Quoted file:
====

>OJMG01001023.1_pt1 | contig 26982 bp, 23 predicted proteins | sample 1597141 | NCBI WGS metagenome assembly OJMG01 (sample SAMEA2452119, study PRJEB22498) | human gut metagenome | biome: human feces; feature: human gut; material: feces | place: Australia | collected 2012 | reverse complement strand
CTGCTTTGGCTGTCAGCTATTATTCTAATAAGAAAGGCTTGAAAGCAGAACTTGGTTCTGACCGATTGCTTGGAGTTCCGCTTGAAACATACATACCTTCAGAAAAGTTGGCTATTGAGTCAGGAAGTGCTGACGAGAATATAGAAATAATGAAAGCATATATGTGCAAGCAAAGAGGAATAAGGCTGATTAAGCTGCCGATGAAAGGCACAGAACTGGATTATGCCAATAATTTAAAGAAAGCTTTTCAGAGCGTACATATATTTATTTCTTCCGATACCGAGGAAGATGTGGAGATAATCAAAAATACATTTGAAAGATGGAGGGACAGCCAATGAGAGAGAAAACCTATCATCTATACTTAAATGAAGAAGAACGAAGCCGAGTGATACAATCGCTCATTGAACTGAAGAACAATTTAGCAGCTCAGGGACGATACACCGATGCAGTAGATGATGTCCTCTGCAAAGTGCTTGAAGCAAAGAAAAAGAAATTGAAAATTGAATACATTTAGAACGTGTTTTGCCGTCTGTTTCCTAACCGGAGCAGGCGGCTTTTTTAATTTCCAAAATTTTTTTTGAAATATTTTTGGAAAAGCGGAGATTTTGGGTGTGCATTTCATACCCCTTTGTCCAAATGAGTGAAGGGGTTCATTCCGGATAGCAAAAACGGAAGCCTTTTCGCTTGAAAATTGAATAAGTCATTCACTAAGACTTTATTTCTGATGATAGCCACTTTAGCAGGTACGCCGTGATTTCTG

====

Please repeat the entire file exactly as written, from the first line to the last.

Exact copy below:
>OJMG01001023.1_pt1 | contig 26982 bp, 23 predicted proteins | sample 1597141 | NCBI WGS metagenome assembly OJMG01 (sample SAMEA2452119, study PRJEB22498) | human gut metagenome | biome: human feces; feature: human gut; material: feces | place: Australia | collected 2012 | reverse complement strand
CTGCTTTGGCTGTCAGCTATTATTCTAATAAGAAAGGCTTGAAAGCAGAACTTGGTTCTGACCGATTGCTTGGAGTTCCGCTTGAAACATACATACCTTCAGAAAAGTTGGCTATTGAGTCAGGAAGTGCTGACGAGAATATAGAAATAATGAAAGCATATATGTGCAAGCAAAGAGGAATAAGGCTGATTAAGCTGCCGATGAAAGGCACAGAACTGGATTATGCCAATAATTTAAAGAAAGCTTTTCAGAGCGTACATATATTTATTTCTTCCGATACCGAGGAAGATGTGGAGATAATCAAAAATACATTTGAAAGATGGAGGGACAGCCAATGAGAGAGAAAACCTATCATCTATACTTAAATGAAGAAGAACGAAGCCGAGTGATACAATCGCTCATTGAACTGAAGAACAATTTAGCAGCTCAGGGACGATACACCGATGCAGTAGATGATGTCCTCTGCAAAGTGCTTGAAGCAAAGAAAAAGAAATTGAAAATTGAATACATTTAGAACGTGTTTTGCCGTCTGTTTCCTAACCGGAGCAGGCGGCTTTTTTAATTTCCAAAATTTTTTTTGAAATATTTTTGGAAAAGCGGAGATTTTGGGTGTGCATTTCATACCCCTTTGTCCAAATGAGTGAAGGGGTTCATTCCGGATAGCAAAAACGGAAGCCTTTTCGCTTGAAAATTGAATAAGTCATTCACTAAGACTTTATTTCTGATGATAGCCACTTTAGCAGGTACGCCGTGATTTCTG